The actress is the daughter of Vietnamese refugees and the first lead woman of colour in the franchise. Writing in the New York Times, Ms Tran says the abuse revived feelings she experienced growing up. The article addresses her feelings of cultural shame, racial stereotypes and society’s narrow definitions of beauty. “Their words reinforced a narrative I had heard my whole life: that I was ‘other’, that I didn’t belong, that I wasn’t good enough, simply because I wasn’t like them,” Tran writes. “I believed those words, those stories, carefully crafted by a society that was built to uphold the power of one type of person – one sex, one skin tone, one existence.” Tran also reveals she and her parents changed their first names after coming to the US so they would be easier for Americans to pronounce. The actress began to receive abuse after being cast as mechanic-turned-Resistance fighter Rose Tico in 2017’s The Last Jedi. She writes that their comments “awakened something deep inside me – a feeling I thought I had grown out of. The same feeling I had when at nine, I stopped speaking Vietnamese altogether because I was tired of hearing other kids mock me. ”
Tran’s co-stars have spoken up in her defence against abusive fans But the actress says she came to realise she had been brainwashed, and shared her hopes for the future. “I want to live in a world where children of colour don’t spend their entire adolescence wishing to be white. I want to live in a world where women are not subjected to scrutiny for their appearance, or their actions, or their general existence. “I want to live in a world where people of all races, religions, socio-economic classes, sexual orientations, gender identities and abilities are seen as what they have always been: human beings.” She ends the piece by listing her achievements and writing: “You might know me as Kelly… My real name is Loan. And I am just getting started.”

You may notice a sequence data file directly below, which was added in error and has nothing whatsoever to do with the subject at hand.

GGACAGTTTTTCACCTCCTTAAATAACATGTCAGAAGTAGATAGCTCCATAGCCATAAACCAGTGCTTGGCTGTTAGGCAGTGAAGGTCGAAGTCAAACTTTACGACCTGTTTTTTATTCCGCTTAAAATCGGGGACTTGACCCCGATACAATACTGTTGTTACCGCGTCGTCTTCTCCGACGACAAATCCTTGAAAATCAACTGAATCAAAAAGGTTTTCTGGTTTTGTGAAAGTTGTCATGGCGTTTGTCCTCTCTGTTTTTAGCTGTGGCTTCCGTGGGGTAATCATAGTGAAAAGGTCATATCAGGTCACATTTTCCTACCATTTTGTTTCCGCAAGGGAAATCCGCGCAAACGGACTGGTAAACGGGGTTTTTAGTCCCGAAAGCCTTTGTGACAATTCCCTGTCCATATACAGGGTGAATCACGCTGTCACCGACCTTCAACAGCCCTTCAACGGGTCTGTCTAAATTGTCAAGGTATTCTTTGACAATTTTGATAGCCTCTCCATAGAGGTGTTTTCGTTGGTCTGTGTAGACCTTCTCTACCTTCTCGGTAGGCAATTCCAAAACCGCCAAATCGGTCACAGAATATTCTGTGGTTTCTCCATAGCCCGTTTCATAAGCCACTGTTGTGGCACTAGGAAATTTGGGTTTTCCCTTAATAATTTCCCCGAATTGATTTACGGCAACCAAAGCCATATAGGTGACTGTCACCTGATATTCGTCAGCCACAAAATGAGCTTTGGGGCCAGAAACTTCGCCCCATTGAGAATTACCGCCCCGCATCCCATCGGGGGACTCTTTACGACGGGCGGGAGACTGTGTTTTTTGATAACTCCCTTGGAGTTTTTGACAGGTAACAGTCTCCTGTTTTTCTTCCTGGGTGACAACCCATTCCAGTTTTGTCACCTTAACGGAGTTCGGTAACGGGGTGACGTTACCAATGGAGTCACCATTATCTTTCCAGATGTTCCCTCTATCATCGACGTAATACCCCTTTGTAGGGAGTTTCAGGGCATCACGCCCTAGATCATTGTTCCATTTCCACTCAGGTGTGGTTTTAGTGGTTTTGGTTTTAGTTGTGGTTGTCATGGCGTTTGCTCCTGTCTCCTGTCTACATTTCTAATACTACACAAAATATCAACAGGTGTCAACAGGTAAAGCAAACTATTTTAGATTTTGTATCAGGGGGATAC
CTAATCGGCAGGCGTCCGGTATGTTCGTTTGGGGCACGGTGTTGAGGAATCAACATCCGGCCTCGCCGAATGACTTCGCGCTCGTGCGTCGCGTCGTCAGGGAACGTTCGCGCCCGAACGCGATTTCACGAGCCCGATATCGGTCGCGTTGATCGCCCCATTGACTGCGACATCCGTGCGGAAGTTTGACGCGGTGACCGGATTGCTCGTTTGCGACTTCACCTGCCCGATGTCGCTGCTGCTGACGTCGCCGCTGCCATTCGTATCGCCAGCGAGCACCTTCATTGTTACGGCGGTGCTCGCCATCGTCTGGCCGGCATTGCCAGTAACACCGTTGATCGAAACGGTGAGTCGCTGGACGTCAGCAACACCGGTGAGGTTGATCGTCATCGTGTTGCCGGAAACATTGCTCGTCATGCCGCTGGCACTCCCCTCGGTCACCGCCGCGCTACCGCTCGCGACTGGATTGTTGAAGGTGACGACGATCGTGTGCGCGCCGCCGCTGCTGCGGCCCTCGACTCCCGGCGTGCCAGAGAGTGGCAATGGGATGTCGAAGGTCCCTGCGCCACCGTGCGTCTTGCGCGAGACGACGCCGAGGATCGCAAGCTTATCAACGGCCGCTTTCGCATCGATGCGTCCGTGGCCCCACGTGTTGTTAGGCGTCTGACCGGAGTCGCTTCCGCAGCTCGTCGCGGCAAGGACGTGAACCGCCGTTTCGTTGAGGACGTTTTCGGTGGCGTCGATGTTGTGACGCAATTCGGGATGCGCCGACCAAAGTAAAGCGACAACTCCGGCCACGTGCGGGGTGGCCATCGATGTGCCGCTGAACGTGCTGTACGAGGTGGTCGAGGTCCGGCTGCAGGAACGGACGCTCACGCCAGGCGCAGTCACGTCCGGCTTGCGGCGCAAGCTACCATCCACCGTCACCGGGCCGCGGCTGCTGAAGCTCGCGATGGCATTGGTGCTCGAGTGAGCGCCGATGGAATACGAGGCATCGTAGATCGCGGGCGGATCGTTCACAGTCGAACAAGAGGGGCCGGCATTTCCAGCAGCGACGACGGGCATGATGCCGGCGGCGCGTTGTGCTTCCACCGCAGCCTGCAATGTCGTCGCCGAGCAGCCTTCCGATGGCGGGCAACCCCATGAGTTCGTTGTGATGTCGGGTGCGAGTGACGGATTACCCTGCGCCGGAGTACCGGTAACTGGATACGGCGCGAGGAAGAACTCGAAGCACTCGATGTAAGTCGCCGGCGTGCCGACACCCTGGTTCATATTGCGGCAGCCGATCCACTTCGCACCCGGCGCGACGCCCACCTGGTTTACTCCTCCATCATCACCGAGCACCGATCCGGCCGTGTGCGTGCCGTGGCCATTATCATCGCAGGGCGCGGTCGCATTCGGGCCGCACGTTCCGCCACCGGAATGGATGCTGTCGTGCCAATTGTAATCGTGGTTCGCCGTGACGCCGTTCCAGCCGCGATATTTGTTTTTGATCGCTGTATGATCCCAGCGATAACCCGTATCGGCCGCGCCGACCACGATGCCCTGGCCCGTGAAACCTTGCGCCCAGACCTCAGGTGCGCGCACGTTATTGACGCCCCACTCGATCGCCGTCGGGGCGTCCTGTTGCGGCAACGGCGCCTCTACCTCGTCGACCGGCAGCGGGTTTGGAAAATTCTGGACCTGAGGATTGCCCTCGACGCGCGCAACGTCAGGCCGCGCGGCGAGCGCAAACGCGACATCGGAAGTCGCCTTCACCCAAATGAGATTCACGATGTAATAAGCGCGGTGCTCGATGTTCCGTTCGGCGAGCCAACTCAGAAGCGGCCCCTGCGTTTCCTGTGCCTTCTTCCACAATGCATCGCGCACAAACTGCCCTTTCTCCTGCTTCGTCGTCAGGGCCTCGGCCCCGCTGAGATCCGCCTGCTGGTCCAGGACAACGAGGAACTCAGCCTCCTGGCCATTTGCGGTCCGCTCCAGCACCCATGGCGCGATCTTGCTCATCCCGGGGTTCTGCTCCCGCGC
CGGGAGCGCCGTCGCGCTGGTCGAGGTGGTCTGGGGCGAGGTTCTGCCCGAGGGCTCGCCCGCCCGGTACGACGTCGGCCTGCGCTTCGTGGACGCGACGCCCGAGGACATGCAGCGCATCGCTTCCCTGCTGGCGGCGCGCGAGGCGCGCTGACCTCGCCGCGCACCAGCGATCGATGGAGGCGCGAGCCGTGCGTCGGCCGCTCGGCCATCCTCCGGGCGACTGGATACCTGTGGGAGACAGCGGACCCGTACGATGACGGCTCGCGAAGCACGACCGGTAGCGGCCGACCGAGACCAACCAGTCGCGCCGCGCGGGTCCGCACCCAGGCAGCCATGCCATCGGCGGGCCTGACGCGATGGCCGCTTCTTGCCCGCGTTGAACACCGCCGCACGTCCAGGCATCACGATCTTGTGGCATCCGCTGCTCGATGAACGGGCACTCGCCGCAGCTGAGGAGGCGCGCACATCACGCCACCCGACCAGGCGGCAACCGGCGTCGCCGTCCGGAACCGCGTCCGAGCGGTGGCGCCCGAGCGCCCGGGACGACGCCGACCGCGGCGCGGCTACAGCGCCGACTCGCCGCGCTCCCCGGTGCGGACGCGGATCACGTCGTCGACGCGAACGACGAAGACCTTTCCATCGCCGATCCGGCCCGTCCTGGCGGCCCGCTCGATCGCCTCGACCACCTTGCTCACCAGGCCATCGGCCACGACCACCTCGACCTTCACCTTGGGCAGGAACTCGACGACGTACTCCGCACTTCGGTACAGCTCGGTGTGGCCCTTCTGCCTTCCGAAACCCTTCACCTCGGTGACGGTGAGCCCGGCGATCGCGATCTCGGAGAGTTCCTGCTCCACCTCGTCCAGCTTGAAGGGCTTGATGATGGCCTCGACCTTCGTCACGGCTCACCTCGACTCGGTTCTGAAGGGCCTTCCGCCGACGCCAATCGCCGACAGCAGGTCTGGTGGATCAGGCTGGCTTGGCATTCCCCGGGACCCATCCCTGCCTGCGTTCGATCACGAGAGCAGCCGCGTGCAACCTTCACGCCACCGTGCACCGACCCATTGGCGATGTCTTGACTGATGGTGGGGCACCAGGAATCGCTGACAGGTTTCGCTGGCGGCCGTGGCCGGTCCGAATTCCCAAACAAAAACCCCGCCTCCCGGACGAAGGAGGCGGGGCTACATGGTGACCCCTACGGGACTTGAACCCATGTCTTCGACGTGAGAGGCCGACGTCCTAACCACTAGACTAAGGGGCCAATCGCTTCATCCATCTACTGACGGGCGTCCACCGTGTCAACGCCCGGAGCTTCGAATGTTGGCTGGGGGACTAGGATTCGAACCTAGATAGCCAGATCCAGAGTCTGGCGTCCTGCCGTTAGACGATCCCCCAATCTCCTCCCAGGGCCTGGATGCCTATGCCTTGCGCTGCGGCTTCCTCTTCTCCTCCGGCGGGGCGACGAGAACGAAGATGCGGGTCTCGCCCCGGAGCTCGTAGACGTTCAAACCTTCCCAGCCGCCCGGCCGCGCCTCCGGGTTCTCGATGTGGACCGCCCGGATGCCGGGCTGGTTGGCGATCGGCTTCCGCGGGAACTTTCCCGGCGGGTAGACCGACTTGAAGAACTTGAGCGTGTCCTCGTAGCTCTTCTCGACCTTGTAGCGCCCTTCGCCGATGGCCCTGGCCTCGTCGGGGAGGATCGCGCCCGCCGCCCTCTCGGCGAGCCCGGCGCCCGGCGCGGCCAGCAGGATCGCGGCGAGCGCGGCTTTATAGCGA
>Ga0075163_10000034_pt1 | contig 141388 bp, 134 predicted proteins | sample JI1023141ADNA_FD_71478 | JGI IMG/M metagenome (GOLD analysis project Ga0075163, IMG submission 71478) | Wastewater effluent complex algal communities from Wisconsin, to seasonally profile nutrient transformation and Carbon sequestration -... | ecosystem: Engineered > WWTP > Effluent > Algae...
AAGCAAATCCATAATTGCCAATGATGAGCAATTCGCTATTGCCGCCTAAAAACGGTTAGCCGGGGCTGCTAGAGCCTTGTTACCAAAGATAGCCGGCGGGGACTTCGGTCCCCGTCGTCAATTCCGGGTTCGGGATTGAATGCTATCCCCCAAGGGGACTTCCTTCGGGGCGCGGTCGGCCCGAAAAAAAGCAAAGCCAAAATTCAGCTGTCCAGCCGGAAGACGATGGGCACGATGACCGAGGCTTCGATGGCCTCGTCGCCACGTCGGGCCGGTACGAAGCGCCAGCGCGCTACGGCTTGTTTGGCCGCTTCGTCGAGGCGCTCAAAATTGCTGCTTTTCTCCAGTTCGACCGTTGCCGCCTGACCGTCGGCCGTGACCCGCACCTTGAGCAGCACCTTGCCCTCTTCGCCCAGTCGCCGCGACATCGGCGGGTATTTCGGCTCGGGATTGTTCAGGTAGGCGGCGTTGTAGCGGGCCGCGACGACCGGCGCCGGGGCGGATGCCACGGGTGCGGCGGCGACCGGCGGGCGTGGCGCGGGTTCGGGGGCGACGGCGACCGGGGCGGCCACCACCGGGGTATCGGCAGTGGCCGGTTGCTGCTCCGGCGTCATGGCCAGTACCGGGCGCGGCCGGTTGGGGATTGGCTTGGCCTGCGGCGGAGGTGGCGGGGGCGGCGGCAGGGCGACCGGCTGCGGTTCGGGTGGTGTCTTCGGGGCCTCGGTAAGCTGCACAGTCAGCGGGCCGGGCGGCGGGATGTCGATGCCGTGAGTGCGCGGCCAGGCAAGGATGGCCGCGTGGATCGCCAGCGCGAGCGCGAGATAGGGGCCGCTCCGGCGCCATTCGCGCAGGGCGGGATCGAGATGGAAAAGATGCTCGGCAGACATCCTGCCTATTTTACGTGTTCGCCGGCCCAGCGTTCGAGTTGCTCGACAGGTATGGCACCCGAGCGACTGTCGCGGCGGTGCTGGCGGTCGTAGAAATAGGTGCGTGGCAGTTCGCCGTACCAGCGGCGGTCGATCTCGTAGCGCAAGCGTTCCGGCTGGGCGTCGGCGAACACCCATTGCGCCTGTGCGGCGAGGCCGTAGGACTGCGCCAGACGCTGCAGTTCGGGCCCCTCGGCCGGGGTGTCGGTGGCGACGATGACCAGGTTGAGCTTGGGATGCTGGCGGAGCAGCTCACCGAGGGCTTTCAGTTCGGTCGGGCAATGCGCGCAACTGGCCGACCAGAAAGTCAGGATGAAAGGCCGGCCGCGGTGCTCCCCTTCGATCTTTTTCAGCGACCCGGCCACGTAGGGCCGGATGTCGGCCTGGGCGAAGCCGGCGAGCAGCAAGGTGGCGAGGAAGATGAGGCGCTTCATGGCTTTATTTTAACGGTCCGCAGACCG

Tran deleted all of the posts on her Instagram page The honest opinion piece comes at a time of renewed discussion in the US about the importance of racial representation. Crazy Rich Asians topped the US box office on its debut and Netflix’s new teen rom-com adaption To All the Boys I’ve Loved Before is being praised for keeping the novel’s Asian-American lead. Fans online welcomed Tran’s honesty in the New York Times piece on Tuesday.
One social media user wrote: “HIRE KELLY TRAN FOR EVERYTHING!!! AND USE HER REAL NAME!!!” Another said: “Immature misogynistic fan boys can’t ruin Star Wars, as much as they’d like to try.” Tran is not the first Star Wars star to fall victim to cyberbullying. Star Wars actress Daisy Ridley also deleted her Instagram account temporarily in 2016, reportedly due to abuse she received. The Last Jedi’s director Rian Johnson described some of the franchise’s fans as “manbabies” for abusing Tran. A “man-only” fan edit of the film, which cut out female characters, was also mocked by Tran’s co-stars Mark Hamill and John Boyega. Boyega has called on fans to stop abusing actors, tweeting: “If you don’t like Star Wars or the characters, understand that there are decisions makers [sic] and harassing the actors/actresses will do nothing. “You’re not entitled to politeness when your approach is rude. Even if you paid for a ticket!”